The cells that are not encased in black lines are calculated fields, you won’t need to edit these as they help calculate fields for your dashboard.
The first thing you need to do after looking at the Month1 page is to rename it to the month you start using the file. You can then rename the Month2 to the following month.
Once renaming your sheets, go back to the Start Here sheet and untick and tick the refresh button. This will update the titles to the newly imputed-months.
After renaming the sheets, you can go in and hide the rows associated with the socials that you are not interested in.
Before entering data in Month2, we recommend duplicating the Month2 sheet so you can use the blank version for the following months to come.
Side note: If you forget to duplicate the empty sheet for use in the following months, and do not wish to delete the data by hand, you can go to the script editor and run the script “Clear Data”. Make sure that the correct sheet is selected before running the script to prevent deletion of other sheets’ data.
When duplicating the sheet remember to refresh it from the Start Here sheet, but also the Calculations sheet. You can do this by clicking the refresh button. Please only do this once.
Please only duplicate the Month2 sheet, as there are calculations in it that do not figure in the Month1 sheet.
Each social media platform uses slightly different terms to refer to similar metrics, so in this section we’ll break down where to find each metric to complete the data sets.
Figure out your reporting frequency
First things first: you need to determine the time-frame for your reports.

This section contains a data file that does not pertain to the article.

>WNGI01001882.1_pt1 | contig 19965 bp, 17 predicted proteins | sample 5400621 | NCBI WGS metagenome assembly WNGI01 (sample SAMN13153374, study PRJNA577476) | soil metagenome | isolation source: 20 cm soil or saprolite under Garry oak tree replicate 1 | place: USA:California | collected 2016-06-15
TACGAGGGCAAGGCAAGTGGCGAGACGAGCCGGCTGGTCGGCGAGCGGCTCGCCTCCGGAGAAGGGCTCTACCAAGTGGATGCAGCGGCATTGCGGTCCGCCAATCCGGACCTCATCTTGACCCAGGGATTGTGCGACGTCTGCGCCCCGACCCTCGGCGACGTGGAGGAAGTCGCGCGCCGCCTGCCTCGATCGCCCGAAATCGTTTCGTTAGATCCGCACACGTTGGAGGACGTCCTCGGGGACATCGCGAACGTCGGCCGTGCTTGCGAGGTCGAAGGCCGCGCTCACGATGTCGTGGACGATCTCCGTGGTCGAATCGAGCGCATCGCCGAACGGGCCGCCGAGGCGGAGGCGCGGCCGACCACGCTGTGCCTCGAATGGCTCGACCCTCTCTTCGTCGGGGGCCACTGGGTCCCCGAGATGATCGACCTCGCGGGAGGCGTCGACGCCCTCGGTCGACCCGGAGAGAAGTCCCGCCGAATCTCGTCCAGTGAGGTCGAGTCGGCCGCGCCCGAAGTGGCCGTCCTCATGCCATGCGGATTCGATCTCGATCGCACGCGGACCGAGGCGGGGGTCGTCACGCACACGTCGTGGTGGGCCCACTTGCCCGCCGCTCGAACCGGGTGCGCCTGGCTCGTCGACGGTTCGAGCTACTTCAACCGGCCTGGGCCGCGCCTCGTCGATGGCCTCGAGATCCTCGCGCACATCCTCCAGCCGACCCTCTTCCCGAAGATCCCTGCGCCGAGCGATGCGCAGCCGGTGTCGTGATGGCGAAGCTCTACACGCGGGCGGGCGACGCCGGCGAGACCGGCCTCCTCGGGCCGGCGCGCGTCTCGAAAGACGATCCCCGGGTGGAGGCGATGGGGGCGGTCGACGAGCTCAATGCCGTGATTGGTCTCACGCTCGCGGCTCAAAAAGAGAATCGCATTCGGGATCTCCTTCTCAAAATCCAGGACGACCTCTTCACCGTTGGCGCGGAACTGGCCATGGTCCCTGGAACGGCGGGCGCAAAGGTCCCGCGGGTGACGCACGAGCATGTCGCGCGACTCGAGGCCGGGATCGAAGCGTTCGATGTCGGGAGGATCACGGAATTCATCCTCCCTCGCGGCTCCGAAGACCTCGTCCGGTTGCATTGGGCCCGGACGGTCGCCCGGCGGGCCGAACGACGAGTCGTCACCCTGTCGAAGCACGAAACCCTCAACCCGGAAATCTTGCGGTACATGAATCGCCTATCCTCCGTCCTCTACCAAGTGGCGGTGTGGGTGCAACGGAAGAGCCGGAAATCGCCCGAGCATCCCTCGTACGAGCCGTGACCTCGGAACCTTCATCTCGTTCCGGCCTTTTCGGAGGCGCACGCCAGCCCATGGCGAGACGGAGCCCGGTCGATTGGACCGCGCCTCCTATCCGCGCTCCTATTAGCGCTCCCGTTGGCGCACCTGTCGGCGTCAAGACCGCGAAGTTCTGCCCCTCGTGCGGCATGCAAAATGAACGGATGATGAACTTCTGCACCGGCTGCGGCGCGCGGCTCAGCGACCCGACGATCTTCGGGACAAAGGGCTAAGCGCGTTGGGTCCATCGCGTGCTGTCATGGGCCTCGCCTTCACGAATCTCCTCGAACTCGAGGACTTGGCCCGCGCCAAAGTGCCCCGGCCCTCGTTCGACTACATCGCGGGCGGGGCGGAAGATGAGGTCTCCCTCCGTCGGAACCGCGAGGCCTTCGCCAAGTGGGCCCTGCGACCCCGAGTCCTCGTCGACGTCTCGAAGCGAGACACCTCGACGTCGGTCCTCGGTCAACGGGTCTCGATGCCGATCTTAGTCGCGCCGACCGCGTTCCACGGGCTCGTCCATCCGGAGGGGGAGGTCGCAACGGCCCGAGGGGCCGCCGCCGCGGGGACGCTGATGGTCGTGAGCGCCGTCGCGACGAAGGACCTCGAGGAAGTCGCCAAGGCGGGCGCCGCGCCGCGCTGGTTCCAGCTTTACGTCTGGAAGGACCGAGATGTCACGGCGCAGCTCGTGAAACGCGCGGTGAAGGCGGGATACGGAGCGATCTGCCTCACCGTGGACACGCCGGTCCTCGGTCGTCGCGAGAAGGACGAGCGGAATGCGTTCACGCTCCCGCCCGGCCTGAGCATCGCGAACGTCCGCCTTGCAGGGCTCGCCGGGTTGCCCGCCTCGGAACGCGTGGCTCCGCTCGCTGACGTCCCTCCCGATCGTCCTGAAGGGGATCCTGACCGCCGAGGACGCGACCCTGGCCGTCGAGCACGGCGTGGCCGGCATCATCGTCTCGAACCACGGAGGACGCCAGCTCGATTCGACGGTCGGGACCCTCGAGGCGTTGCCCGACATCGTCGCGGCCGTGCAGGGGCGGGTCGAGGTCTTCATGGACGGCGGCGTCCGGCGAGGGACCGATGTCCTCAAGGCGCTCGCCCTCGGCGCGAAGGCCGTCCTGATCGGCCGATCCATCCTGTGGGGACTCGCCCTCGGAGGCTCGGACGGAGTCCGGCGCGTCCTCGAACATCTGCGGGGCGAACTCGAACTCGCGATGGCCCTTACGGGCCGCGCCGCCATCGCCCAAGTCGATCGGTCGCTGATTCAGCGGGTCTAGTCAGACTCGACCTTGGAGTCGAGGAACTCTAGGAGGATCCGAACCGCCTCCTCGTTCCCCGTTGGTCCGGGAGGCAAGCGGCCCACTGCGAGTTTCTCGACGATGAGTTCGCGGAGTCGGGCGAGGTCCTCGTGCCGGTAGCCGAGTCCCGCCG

All social networks allow you to pull data from their native analytics based on specific date ranges.
Businesses typically produce social reports either weekly, monthly or quarterly.
For the sake of this guide, we’re going to focus on quarterly social media reporting.
Why? Because quarterly reports allow you to collect a larger sample size of data. Whereas short-term reports are skewed by anomalies (think: random high and low-engagement days), quarterly reports convey long-term trends.
Also, quarterly reporting gives you more time to prepare and dig deeper into your data. This informs your strategy more than surface-level data ever could.
Assess your reporting audience
Before putting together the report itself, you need to think about who’s going to be looking at it.
Your marketing team who’s already knee-deep in data and industry jargon?
Your boss or managers who might not exactly be savvy to social?
Or maybe even your entire organization who doesn’t hear from you often?
Based on your audience, you can better determine the level of detail and what to points to highlight.
For example, marketing teams are going to be interested in campaign-specific performance data. Meanwhile, higher-ups might be laser-focused on conversions and financial figures.
No matter who’s going to see your report, they’re going to want to see hard numbers related to campaigns.
And hey, that leads us directly to our next point.
Nail down your KPIs
The most important aspect of assessing social media ROI is conveying your KPIs (key performance indicators).
The following data points can be found through native analytics or reporting via Sprout and should be front and center in your social media reporting:
- New followers. Your follower count isn’t the be-all, end-all of your social presence, but it is a number you should strive to tick upward. You can drill these down from network to network or look at them across all accounts.
- Reach. Note the difference between reach and impressions. Expanding your reach should translate into expanding your audience.
- Engagement. Shares, comments and Likes are valuable currencies for social marketers. Increasing engagement proves that you’re posting content that people want to see.
- Clicks. Like engagement, click-throughs highlight compelling content. These can be divided into link clicks or promotion-specific clicks.